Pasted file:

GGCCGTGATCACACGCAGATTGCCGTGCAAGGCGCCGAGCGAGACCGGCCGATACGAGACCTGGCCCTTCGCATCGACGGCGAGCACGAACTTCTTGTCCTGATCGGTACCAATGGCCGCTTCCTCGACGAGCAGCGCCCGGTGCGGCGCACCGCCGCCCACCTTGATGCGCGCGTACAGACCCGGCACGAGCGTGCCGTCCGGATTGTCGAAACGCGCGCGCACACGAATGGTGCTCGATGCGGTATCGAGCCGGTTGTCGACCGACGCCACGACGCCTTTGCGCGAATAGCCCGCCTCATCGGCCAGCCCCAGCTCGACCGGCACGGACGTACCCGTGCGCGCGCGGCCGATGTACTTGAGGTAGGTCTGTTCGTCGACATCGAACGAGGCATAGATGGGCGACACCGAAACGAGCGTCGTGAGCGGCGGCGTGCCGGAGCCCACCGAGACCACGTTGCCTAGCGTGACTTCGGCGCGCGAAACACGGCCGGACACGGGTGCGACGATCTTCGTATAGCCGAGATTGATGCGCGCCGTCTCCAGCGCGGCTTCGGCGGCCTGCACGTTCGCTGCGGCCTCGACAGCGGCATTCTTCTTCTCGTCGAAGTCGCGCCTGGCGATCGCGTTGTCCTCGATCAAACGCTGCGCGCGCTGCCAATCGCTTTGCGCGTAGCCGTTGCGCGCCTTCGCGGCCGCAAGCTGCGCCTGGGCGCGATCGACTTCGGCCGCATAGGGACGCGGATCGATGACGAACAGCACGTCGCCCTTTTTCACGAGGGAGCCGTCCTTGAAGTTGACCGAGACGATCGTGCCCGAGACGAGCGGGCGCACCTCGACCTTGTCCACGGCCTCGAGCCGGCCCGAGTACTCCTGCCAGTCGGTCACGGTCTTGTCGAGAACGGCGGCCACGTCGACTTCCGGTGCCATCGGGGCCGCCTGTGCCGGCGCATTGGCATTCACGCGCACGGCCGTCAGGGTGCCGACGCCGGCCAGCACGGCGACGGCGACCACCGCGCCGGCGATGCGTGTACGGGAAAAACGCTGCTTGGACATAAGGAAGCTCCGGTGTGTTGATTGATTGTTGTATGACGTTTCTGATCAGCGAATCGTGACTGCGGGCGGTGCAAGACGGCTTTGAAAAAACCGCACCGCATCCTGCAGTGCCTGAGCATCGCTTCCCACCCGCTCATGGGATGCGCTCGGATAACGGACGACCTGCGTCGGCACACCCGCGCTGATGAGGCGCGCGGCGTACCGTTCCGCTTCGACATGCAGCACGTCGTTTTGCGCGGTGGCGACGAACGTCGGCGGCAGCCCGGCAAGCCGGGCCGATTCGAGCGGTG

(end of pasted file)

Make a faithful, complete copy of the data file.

GGCCGTGATCACACGCAGATTGCCGTGCAAGGCGCCGAGCGAGACCGGCCGATACGAGACCTGGCCCTTCGCATCGACGGCGAGCACGAACTTCTTGTCCTGATCGGTACCAATGGCCGCTTCCTCGACGAGCAGCGCCCGGTGCGGCGCACCGCCGCCCACCTTGATGCGCGCGTACAGACCCGGCACGAGCGTGCCGTCCGGATTGTCGAAACGCGCGCGCACACGAATGGTGCTCGATGCGGTATCGAGCCGGTTGTCGACCGACGCCACGACGCCTTTGCGCGAATAGCCCGCCTCATCGGCCAGCCCCAGCTCGACCGGCACGGACGTACCCGTGCGCGCGCGGCCGATGTACTTGAGGTAGGTCTGTTCGTCGACATCGAACGAGGCATAGATGGGCGACACCGAAACGAGCGTCGTGAGCGGCGGCGTGCCGGAGCCCACCGAGACCACGTTGCCTAGCGTGACTTCGGCGCGCGAAACACGGCCGGACACGGGTGCGACGATCTTCGTATAGCCGAGATTGATGCGCGCCGTCTCCAGCGCGGCTTCGGCGGCCTGCACGTTCGCTGCGGCCTCGACAGCGGCATTCTTCTTCTCGTCGAAGTCGCGCCTGGCGATCGCGTTGTCCTCGATCAAACGCTGCGCGCGCTGCCAATCGCTTTGCGCGTAGCCGTTGCGCGCCTTCGCGGCCGCAAGCTGCGCCTGGGCGCGATCGACTTCGGCCGCATAGGGACGCGGATCGATGACGAACAGCACGTCGCCCTTTTTCACGAGGGAGCCGTCCTTGAAGTTGACCGAGACGATCGTGCCCGAGACGAGCGGGCGCACCTCGACCTTGTCCACGGCCTCGAGCCGGCCCGAGTACTCCTGCCAGTCGGTCACGGTCTTGTCGAGAACGGCGGCCACGTCGACTTCCGGTGCCATCGGGGCCGCCTGTGCCGGCGCATTGGCATTCACGCGCACGGCCGTCAGGGTGCCGACGCCGGCCAGCACGGCGACGGCGACCACCGCGCCGGCGATGCGTGTACGGGAAAAACGCTGCTTGGACATAAGGAAGCTCCGGTGTGTTGATTGATTGTTGTATGACGTTTCTGATCAGCGAATCGTGACTGCGGGCGGTGCAAGACGGCTTTGAAAAAACCGCACCGCATCCTGCAGTGCCTGAGCATCGCTTCCCACCCGCTCATGGGATGCGCTCGGATAACGGACGACCTGCGTCGGCACACCCGCGCTGATGAGGCGCGCGGCGTACCGTTCCGCTTCGACATGCAGCACGTCGTTTTGCGCGGTGGCGACGAACGTCGGCGGCAGCCCGGCAAGCCGGGCCGATTCGAGCGGTG